Baserunning outs plaguing Tigers

Baserunning outs plaguing Tigers

Baserunning outs plaguing Tigers
DETROIT -- Jhonny Peralta had the Tigers' lone hit with runners in scoring position on Saturday, and it resulted in Detroit's only two runs. But in the process, he also might have run the Tigers out of a bigger rally.

With his eighth-inning flare to right field, Peralta not only drove in the first runs off Pedro Strop since July 3, he turned what had been a 3-0 shutout bid into a one-run game. When he kept on going to second as right fielder Nick Markakis threw home, however, he became an easy target for first baseman Mark Reynolds, who cut off the throw and got Peralta caught up in a rundown.

"I thought the ball was going home," Peralta said. "I knew it was going to be a close play at home plate and everything, so I tried to make it to second base."

It wasn't something the Tigers were trying to push.

"Really, the general rule of thumb there is if the ball is low, you can't go, because it's a ball that can be cut," manager Jim Leyland said after Saturday's game. "If the guy air mails it and throws it high, then you go on to second. It was probably just a mistake in judgment on Jhonny's part, to be honest with you."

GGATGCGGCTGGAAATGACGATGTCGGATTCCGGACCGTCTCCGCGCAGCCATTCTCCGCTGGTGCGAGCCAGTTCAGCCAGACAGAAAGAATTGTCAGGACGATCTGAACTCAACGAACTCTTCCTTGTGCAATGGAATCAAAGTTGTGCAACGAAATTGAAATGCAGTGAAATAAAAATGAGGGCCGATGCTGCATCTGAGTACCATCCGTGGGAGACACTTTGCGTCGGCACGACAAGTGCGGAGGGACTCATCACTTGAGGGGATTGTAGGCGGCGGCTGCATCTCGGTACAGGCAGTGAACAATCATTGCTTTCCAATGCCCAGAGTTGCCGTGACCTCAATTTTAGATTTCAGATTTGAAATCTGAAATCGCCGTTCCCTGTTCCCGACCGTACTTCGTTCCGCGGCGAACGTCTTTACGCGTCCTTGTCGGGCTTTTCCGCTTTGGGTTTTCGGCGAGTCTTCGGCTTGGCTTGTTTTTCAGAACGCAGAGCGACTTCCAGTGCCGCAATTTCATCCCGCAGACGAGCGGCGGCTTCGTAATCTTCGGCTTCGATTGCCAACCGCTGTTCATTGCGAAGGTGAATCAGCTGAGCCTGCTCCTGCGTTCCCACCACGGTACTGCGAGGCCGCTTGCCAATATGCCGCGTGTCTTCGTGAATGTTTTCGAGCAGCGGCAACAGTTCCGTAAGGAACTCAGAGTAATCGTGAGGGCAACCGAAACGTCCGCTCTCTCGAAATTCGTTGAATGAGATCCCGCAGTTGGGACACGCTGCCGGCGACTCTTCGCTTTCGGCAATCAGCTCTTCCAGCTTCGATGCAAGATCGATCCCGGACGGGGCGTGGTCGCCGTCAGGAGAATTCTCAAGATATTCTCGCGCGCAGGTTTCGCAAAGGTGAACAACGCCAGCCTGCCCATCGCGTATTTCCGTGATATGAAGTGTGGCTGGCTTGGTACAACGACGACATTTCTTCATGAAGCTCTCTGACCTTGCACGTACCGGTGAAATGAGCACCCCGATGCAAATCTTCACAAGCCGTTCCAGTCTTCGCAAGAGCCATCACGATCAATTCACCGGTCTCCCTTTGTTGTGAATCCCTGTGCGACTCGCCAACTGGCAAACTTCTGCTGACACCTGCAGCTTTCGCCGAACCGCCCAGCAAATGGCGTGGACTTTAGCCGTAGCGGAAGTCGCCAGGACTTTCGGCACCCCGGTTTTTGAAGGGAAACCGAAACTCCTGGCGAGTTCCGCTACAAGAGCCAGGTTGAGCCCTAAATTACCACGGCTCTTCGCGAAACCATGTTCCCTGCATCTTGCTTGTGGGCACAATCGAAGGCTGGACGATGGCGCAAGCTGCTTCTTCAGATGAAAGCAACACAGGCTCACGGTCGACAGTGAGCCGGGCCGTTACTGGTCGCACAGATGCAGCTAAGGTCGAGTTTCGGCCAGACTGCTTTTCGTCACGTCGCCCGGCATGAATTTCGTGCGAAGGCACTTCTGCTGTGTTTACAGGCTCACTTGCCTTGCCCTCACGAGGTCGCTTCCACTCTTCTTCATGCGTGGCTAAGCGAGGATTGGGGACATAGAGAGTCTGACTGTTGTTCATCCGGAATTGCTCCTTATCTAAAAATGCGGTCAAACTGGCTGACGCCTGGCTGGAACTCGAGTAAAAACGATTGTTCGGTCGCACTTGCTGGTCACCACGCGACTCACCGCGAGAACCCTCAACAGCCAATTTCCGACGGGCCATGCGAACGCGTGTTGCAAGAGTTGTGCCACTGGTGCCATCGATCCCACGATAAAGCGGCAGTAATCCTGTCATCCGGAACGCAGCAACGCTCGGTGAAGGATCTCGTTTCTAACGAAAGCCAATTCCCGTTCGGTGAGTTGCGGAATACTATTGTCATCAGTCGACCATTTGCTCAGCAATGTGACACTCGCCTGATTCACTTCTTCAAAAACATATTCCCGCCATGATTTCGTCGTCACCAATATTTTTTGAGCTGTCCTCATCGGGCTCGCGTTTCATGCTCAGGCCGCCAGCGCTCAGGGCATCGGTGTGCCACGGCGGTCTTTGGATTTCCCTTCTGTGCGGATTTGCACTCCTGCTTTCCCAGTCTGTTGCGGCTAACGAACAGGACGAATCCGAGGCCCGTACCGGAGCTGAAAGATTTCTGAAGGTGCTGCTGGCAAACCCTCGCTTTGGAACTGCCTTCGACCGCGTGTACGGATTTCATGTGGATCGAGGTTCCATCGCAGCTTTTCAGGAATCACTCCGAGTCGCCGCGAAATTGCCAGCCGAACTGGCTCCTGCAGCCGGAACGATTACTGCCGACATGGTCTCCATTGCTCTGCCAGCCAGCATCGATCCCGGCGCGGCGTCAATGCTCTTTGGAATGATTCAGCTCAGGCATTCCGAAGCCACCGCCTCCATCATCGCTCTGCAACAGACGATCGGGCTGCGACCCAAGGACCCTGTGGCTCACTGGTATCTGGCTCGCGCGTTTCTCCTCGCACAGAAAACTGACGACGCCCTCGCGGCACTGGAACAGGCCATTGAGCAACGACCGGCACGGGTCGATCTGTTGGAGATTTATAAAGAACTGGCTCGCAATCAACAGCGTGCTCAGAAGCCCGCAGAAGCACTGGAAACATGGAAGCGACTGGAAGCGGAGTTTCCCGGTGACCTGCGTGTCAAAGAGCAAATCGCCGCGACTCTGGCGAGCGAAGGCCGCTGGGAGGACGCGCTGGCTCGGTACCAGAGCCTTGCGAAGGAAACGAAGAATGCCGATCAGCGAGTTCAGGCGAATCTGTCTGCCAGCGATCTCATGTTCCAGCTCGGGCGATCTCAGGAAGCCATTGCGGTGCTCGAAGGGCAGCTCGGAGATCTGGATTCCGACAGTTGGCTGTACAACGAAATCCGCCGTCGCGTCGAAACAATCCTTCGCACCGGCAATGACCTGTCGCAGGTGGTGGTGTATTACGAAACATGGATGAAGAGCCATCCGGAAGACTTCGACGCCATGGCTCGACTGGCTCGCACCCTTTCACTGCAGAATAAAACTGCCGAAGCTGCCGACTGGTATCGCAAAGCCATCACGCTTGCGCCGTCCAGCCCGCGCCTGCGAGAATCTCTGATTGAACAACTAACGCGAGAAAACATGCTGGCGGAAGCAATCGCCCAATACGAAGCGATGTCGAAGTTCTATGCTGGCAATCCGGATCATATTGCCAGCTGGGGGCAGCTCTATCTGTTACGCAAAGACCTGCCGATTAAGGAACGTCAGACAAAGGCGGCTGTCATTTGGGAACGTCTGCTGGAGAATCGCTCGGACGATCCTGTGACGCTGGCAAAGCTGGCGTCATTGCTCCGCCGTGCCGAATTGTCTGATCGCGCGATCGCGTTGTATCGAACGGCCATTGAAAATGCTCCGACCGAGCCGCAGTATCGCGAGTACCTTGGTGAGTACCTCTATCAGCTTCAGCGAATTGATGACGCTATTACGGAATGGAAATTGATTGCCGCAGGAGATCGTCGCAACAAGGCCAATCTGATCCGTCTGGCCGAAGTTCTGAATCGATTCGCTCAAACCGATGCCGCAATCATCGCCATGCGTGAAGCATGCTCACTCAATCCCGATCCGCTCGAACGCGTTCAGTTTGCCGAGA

Asked about the philosophy of taking the extra base and sacrificing the out to make sure a run scores, Leyland said, "I think that's one of the most -- not in this particular case, I'm just talking in general -- one of the most misunderstood plays in baseball.

"When there's a confusion there, whether they're going to throw the guy out at home or not, years ago they thought, 'If you think they're going to throw him out at home, keep going.' I don't believe in that. You can't do that. You've gotta go by the way the ball's thrown."

According to STATS Inc., the Tigers have made 38 outs trying to take an extra base, third-highest among AL teams behind the Angels (42) and Rays (39) heading into play on Sunday.